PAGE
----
On Wednesday morning we visited the Lenbachhaus, Munich’s art museum devoted largely to an incomparable collection of paintings by Kandinsky, Marc, Macke and others from the Blaue Reiter school of artists. With Wagner’s Mastersingers starting at 4 pm and proceeding for 5 hours, a rest beforehand was needed before rolling up to the Nationaltheater, the largest and probably the most lavishly fitted out theatre in Europe, all in pink, pale blue and gold. Our seats were not so good, towards the back of the stalls, but the acoustics are excellent and the orchestral sound splendid. The director David Boesch chose to set it in the late 1950s in the midst of a drab contentious era with the threat of violence always looming, a world away from the medieval splendour of Nuremberg. Unlike Agrippina the previous night, the updating didn’t work at all, at all points missing the wonderful human comedy of the opera. The Mastersingers was notoriously Hitler’s favourite opera and its anti-Semitic undertones and its paean to “Holy German Art” have bothered many during the last 80 years but presenting it with a dreary and pessimistic tone is so antipathetic to the reality and deep sentiments of life’s lessons, as well as being totally anti-theatrical.
WIESBADEN (RHEINGAU FESTIVAL)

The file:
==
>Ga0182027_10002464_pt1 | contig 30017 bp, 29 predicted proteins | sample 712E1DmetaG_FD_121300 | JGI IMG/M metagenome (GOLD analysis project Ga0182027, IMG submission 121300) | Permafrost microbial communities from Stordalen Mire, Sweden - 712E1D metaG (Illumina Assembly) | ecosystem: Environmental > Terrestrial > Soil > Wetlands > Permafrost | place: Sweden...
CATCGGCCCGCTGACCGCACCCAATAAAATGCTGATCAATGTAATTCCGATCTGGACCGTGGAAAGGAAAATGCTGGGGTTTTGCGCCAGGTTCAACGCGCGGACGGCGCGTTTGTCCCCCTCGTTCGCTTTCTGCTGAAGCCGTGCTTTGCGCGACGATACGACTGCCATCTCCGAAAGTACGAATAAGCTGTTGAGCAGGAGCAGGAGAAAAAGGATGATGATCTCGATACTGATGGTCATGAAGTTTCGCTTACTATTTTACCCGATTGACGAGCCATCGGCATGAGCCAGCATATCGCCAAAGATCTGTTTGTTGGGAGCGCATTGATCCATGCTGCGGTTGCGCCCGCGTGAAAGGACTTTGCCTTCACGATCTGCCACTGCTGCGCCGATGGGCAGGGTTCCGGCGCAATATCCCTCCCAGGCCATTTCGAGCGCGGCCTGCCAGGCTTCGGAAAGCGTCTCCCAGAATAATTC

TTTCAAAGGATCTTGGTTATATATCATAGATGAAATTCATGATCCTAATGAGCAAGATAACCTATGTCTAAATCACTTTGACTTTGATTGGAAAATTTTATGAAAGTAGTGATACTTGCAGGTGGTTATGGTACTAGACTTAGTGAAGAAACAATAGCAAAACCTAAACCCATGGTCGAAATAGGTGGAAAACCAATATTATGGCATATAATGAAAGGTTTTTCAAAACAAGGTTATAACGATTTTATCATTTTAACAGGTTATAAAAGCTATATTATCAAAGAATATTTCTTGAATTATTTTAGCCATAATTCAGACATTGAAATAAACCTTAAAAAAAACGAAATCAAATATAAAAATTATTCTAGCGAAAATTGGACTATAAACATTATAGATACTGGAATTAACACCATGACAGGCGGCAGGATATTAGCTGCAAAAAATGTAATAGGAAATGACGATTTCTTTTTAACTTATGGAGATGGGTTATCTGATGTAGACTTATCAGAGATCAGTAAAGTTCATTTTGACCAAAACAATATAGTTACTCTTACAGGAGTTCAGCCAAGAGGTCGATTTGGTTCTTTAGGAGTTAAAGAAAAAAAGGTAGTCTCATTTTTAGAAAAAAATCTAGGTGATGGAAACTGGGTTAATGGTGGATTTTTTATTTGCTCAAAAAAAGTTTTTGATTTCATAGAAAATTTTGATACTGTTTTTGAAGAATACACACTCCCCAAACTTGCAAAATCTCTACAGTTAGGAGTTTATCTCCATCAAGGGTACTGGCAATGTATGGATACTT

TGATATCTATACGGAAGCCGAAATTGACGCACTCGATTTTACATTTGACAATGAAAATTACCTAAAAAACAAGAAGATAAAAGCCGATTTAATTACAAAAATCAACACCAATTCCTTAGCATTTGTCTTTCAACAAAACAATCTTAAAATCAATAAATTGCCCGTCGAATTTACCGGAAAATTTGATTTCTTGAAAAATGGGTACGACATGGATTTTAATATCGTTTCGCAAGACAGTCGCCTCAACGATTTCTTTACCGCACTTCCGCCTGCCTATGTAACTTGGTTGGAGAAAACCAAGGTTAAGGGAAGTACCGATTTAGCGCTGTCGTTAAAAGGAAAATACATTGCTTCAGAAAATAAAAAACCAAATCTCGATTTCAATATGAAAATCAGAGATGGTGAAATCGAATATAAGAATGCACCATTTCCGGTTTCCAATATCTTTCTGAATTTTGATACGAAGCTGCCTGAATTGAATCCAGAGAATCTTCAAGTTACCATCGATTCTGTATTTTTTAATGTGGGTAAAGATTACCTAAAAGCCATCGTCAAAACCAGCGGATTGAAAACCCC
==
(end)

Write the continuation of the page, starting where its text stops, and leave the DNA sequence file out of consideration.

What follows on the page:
We took a train to Frankfurt and then a private coach to Wiesbaden, the main centre of the Rheingau Festival. It’s an old spa town near the westward curve of the Rhine: clean, well laid-out with lovely parks and gardens though sadly our three days there didn’t seem to allow time to wander in them. Our hotel the Schwarzer Bock was a rambling old place with endless wide and high corridors but exceptionally spacious and comfortable rooms. At least ours was.
On the second day Claudia had organised a trip to Mainz, the sister city on the other side of the Rhine. We had a lovely guide who spoke flawless English and had a nice sense of humour. The tour around the city was a great pleasure and we finished up in the historic main square on market day for lunch, just in time to be totally drowned in a sudden downpour that transformed the square into a rushing river.